Now, Osband and Van Roy derived a regret bound for priors supported on some space of transition kernels as a function of its Kolmogorov dimension and "eluder" dimension (the latter introduced previously by Russo and Van Roy). They also consider a continuous state space. This is a finer approach than considering nearly arbitrary transition kernels on a fixed state space, but it still doesn't distinguish between different priors with the same support. Our new results involve a parameter similar to eluder dimension, but instead of Kolmogorov dimension we use entropy (in the following chapters we will see that Kolmogorov dimension is, in some sense, an upper bound on entropy). As opposed to Osband and Van Roy, we currently limit ourselves to finite state spaces, but on the other hand we consider no resets (at the price of a "no traps" assumption).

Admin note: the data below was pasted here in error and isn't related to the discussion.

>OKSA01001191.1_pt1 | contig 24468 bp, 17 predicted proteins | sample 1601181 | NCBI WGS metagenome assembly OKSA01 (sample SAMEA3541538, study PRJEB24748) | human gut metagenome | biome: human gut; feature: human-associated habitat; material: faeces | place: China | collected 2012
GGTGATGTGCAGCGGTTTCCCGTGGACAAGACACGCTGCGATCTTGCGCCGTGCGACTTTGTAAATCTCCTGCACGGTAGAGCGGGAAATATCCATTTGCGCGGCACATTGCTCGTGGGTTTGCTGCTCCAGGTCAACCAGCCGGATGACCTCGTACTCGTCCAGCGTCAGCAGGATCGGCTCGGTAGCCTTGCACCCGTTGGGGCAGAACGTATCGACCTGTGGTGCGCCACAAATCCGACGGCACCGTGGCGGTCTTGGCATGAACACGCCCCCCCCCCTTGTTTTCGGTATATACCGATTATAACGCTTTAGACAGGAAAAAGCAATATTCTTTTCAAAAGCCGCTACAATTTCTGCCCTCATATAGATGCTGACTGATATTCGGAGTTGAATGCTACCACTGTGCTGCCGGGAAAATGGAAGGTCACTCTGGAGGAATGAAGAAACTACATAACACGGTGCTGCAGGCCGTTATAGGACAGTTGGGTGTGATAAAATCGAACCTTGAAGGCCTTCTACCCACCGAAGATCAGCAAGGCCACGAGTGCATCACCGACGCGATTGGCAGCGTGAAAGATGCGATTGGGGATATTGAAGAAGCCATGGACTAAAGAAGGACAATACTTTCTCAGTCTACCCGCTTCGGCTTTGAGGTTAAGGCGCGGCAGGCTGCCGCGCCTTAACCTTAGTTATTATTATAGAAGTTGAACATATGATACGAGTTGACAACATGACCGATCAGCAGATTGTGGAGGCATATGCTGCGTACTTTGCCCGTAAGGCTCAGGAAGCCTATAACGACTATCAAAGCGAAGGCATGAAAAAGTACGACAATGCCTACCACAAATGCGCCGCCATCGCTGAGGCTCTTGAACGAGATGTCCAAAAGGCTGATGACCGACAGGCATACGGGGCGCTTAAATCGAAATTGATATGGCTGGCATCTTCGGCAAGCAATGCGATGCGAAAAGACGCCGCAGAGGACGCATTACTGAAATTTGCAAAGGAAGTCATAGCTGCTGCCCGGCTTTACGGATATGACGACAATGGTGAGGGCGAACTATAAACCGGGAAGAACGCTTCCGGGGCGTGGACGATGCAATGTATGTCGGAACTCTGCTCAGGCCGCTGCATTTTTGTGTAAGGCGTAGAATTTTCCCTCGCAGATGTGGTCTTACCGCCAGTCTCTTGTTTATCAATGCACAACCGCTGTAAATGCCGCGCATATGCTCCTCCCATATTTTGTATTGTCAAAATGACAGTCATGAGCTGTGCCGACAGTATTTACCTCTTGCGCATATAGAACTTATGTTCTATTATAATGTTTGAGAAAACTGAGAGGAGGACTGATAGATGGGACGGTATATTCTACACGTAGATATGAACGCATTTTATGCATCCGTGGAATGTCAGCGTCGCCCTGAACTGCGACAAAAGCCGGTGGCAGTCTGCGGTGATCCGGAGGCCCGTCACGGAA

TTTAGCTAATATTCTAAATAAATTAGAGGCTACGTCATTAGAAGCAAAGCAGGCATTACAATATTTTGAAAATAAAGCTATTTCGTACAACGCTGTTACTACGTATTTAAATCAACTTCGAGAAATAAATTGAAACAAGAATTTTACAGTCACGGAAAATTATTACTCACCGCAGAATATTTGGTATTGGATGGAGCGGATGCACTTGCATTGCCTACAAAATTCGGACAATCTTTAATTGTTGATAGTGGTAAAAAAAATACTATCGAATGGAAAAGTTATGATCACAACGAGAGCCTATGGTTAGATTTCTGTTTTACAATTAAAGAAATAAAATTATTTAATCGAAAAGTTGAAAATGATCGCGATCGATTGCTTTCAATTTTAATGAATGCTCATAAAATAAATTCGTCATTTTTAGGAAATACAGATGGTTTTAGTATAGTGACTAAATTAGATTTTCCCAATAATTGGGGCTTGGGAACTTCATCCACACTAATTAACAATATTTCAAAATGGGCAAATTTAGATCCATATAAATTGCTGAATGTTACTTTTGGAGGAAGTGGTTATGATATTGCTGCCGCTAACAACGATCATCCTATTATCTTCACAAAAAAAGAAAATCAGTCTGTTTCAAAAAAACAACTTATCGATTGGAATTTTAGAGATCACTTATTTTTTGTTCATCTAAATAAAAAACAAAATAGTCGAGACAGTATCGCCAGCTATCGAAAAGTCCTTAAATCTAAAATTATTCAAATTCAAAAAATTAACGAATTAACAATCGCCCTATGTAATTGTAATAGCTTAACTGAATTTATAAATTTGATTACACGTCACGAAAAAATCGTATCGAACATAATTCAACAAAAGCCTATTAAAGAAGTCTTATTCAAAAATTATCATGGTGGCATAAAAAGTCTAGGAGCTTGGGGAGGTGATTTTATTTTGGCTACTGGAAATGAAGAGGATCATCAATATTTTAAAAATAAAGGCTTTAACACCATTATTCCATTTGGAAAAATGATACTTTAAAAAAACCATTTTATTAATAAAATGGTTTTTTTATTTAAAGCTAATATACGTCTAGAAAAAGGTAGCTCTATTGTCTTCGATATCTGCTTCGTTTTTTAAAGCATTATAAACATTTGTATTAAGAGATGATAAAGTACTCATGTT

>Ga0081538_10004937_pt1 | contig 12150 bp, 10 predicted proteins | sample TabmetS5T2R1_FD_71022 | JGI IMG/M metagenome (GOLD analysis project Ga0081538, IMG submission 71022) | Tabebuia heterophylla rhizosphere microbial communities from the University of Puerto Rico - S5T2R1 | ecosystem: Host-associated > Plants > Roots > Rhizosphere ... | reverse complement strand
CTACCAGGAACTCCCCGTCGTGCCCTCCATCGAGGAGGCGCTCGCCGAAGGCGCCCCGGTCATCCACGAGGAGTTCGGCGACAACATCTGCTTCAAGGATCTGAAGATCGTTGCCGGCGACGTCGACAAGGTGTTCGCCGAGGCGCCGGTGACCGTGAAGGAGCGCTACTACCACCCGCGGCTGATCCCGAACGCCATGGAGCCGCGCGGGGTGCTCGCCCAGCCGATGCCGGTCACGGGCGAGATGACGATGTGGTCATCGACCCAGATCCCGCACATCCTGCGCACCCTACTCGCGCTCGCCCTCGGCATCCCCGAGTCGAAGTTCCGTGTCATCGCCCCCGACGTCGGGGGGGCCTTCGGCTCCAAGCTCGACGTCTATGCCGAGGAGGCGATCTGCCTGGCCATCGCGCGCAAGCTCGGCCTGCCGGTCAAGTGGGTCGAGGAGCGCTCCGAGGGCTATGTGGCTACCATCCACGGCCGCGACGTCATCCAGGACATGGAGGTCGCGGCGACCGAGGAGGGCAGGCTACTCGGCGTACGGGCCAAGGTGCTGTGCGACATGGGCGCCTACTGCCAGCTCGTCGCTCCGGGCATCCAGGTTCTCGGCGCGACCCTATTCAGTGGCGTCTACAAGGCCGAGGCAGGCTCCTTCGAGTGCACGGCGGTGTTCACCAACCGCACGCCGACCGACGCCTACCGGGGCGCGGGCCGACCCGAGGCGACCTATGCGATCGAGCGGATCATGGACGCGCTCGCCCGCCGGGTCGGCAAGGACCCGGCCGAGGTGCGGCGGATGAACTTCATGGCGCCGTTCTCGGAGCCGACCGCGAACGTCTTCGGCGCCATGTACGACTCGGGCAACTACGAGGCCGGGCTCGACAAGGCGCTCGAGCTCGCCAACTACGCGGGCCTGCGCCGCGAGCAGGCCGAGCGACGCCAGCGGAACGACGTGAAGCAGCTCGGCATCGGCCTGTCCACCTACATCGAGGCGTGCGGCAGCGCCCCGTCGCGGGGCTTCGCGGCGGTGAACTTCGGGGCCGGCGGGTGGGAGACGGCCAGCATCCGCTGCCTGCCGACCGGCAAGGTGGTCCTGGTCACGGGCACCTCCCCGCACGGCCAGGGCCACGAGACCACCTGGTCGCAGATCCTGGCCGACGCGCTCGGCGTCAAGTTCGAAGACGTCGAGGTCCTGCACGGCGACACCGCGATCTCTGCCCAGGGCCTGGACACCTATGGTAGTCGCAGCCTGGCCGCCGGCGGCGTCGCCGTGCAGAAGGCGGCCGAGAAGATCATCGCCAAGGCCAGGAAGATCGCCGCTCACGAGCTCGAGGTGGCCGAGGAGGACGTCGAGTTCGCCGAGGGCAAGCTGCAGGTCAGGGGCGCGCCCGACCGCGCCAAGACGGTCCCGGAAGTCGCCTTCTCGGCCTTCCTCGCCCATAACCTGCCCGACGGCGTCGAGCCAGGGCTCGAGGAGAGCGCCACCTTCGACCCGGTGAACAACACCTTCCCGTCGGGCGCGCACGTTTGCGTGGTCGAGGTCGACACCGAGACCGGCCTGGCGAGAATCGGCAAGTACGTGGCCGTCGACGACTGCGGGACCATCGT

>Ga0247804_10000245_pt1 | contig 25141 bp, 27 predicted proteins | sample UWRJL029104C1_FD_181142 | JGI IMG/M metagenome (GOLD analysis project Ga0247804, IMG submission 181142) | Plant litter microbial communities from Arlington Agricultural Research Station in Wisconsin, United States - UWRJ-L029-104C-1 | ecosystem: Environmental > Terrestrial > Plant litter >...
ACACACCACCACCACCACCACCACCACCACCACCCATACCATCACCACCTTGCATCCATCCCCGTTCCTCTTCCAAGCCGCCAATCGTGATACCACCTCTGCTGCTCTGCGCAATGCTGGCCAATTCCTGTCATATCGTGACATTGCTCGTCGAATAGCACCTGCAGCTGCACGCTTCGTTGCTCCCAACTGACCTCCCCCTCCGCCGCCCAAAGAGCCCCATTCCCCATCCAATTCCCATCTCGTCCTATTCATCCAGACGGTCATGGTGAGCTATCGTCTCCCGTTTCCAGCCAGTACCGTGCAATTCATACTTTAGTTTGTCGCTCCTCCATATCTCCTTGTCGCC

In this chapter we derive the entropic regret bound for deterministic MDPs. (In the following we will call them deterministic decision processes (DDPs) since they have little to do with Markov.) This latter restriction significantly simplifies the analysis. In the following chapters, we will extend it to stochastic MDPs, however the resulting regret bound will be somewhat weaker.


We start by introducing a new learning-theoretic concept of dimension. It is similar to eluder dimension, but is adapted to the discrete deterministic setting and also somewhat stronger (i.e. smaller: more environment classes are low dimensional w.r.t. this concept than w.r.t. eluder dimension).

Definition 1

Consider sets , and non-empty. Given and , we say that is -dependent of when for any s.t. for any it holds , we have . Otherwise, we say that is -independent of .

The prediction dimension of (denoted ) is the supremum of the set of for which there is a sequence s.t. for every , is -independent of .